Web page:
Listening carefully and sensing rumblings made through vibrations in the ground, Lao Tong would employ her trunk to sweep the path in front, not too unlike a blind person with their cane, making deliberate and careful choices.

Elephants Inspirations

A capture of some of the demonstrations revealed by scientists including Plotnik et al. (2011), studying the elephant include:

  • Self-awareness
  • Empathy
  • Complicated decision-making skills, alone and in cooperation
  • Ability to “deliberate” amongst themselves prior to initiating a group action
  • Acts of celebration: lifting of heads high, clanging of tusks and intertwining of trunks.
  • Highly communal
  • Capacity for grief and the burying of their dead
  • Recognition of own bodies as obstacles to problem solving

An improved knowledge of elephant behaviour is one thing, exploring what this means in terms of their relationship to the environment, and what it should represent to us, takes it to another level. Simon (1990) argued that a serious study of cognition must explore both the mind and the environment in which the mind interacts. Getting up close and personal, either directly or through reproducible and transparent research, shedding light on how animals navigate through their physical and social worlds, potentially offers a window into the human mind (Stevens, 2010).

Biomimicry uses an ecological standard to review the validity and reliability of our innovations. After billions of years of evolution, “nature has learned three fundamental principles: what works; what is appropriate and what lasts” (Alawad, 2014). Personally, I believe my time spent with the elephants facilitated more holistic thinking. I would benefit from experiencing beyond the ordinary, and explore new types of relationship and perspective, which would ignite a desire to “understand wholes, seek relevance, and strive to create the conditions that promote synergy” (Hall, 1994). More crucially, revealing the importance of understanding, over and above that of than just knowing. Whilst we can’t export all our learners to Thai elephant rescue camps, we can, using new technologies, and creative workshop design bring the detail of the social and cognitive lives of the elephant, or any other species for that matter, into our classrooms.

It’s been over a decade since I left the Thai camp, but my time living with elephants continues to influence. A spiritual yet grounding experience, it has helped inform how I learn, how I draw from the world, and extended personal boundaries of possibility. Something I could only wish for from “an education”.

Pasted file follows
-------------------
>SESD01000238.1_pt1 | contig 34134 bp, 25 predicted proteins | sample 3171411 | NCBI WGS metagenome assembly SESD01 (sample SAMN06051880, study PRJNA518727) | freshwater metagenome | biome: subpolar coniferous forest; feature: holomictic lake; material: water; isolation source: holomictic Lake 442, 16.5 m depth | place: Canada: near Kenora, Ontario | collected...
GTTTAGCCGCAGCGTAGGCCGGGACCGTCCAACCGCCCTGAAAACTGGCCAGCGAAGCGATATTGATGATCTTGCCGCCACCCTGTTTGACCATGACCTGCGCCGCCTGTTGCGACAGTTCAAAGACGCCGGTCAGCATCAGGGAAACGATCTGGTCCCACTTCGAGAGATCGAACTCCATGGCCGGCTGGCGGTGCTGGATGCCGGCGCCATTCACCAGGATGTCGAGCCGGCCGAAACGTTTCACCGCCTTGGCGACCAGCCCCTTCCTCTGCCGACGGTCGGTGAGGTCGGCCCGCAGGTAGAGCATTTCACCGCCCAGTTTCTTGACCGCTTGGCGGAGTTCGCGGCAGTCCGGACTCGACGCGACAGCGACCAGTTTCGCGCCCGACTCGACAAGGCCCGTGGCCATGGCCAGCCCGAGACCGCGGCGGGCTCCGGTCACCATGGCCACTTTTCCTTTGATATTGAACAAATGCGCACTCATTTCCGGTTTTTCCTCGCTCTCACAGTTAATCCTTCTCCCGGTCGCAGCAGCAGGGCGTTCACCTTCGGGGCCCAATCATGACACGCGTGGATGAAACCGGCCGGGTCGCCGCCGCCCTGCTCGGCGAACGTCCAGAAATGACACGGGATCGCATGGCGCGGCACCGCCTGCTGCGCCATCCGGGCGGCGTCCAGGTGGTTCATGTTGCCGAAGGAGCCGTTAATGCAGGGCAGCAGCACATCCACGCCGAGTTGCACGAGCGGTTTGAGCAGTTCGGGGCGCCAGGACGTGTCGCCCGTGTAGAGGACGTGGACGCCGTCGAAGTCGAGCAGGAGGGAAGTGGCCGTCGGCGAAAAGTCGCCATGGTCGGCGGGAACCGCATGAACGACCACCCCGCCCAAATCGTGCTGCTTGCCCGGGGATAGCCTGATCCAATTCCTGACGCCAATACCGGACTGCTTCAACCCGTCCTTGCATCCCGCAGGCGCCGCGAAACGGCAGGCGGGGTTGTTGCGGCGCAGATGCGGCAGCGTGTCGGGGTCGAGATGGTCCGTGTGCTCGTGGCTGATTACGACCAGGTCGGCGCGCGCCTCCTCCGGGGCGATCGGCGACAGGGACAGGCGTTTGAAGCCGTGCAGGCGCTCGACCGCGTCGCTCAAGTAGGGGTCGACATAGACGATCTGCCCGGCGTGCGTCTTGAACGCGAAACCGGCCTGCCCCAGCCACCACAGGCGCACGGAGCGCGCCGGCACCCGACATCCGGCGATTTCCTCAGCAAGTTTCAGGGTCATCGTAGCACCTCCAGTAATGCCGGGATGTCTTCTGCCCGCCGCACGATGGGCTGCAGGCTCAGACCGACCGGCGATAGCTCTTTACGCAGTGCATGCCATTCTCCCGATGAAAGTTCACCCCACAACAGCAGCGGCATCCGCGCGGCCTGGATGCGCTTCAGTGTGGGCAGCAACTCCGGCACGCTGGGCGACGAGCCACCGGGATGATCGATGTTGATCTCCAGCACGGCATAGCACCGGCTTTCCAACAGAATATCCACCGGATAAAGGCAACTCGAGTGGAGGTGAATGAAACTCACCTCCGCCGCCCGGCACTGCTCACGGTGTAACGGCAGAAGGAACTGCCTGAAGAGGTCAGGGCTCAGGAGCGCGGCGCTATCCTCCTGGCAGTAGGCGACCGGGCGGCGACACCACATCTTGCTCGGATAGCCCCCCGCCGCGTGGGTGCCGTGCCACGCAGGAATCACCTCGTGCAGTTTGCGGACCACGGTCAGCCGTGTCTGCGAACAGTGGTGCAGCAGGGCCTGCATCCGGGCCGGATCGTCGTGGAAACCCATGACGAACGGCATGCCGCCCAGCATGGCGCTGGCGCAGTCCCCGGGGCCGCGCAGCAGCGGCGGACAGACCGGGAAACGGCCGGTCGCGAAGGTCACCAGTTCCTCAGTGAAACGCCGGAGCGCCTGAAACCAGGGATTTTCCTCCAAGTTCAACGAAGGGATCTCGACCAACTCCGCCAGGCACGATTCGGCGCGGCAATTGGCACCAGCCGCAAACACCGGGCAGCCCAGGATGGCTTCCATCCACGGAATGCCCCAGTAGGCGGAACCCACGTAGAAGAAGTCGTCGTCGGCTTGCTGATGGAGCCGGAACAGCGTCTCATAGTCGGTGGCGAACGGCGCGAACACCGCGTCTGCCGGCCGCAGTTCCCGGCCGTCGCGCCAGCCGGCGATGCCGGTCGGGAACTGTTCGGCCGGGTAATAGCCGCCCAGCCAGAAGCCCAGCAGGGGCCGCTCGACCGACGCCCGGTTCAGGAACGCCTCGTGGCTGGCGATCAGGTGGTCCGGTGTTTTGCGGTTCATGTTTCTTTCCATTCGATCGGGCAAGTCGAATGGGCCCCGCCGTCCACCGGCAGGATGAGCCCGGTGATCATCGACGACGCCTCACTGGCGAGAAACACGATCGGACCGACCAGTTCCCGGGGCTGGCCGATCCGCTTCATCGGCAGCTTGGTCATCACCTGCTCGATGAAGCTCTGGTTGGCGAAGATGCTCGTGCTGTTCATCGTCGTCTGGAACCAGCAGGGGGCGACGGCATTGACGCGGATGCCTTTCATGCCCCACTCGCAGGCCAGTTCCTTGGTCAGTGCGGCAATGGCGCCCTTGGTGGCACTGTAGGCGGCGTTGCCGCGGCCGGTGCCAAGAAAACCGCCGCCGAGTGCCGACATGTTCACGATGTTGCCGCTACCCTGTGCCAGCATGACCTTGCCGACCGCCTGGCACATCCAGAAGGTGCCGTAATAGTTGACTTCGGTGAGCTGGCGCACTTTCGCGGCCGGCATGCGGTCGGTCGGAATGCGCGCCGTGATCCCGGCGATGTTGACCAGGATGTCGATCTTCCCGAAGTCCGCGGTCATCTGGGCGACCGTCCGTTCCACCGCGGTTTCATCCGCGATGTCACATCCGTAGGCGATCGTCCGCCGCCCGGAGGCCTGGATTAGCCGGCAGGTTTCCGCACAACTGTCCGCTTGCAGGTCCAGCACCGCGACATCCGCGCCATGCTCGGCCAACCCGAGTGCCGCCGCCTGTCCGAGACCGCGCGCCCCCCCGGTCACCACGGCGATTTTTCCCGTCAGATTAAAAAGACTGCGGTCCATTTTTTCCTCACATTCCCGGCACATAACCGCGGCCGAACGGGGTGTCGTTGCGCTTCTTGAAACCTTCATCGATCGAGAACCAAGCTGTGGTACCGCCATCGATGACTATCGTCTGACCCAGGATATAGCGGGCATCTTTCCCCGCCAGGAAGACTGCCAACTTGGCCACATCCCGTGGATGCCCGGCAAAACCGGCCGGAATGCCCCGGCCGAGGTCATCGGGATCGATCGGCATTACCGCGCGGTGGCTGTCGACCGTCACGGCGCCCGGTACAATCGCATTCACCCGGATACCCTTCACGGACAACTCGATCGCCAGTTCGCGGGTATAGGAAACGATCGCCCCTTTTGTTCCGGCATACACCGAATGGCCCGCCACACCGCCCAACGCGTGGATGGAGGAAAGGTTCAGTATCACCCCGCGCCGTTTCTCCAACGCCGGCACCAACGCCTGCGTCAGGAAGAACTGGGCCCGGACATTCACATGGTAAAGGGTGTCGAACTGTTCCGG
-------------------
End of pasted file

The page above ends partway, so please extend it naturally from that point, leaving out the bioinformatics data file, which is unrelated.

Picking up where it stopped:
Listening is not done by the ears, but by the mind. We hear sounds, but we listen to meanings” (Meissner, 2000, p319)

References

Alawad, A.A. (2014) ‘The impact of teaching biomimicry to enhance thinking skills for students of art education in higher education’, International Teacher Education, pp. 263-268.

Benyus, J. M. (2002) ‘Biomimicry: Innovation inspired by nature’ (3rd ed.). NY: Williams and Morrow & Co.

Carere, C. & Maesripieri, D. (eds) (2013) Animal personalities: behaviour, physiology, and evolution. Chicago, IL: The University of Chicago Press.

Costa, A. L & Kallick,B. (2000), ‘Habits of Mind: A Developmental Series’ (online). Available at: https://www.ccsnh.edu/sites/default/files/content/documents/CCSNH%20MLC%20HABITS%20OF%20MIND%20COSTA-KALLICK%20DESCRIPTION%201-8-10.pdf  [Accessed 25th April 2019].

Hall, W. M. (1994) ‘Thinking and Planning for the 21st Century, A holistic approach to thinking and planning’ (online). Available at: https://fas.org/irp/doddir/army/usfk_j2/think.htm [Accessed 25th April 2019].

Hart, B.L., Hart, L.A., McCoy, M., & Sarath, C.R. (2001) ‘Cognitive behaviour in Asian elephants: use and modification of branches for fly switching’, Animal Behaviour62 (5): pp. 839–847.

McGregor, S.L.T. (2013) ‘Transdisciplinarity and Biomimicry’, Transdisciplinary Journal of Engineering & Science, 4, December, 2013, pp. 57-65.

Meissner, W. (2000) ‘On analytic listening’, Psychoanalytic Quarterly, 69, p.317-368.

Nichita, F. (2011) ‘On models of transdisciplinarity’,TransdisciplinaryJournal of Engineering & Science, 2 (December), pp. 42-46.

Nissani, M. (2008) ‘Elephant Cognition: A Review of Recent Experiments, Gajah: Journal of the IUCN/SSC Asian Elephant Specialist Group, 28, pp. 44-52.

Plotnik, J. M., Lair, R, Suphachoksahakun, W., & de Waal, F. B. M. (2011) ‘Elephants know when they need a helping trunk in a cooperative task’, PNAS108: pp. 5116–5121.

Simon H. A. (1990) ‘Invariants of human behaviour’, Annu. Rev. Psychol. 41, p. 1–20.

Stevens, J.R (2010) 0’The challenges of understanding animal minds’, Front. Psychol., 19 November 2010.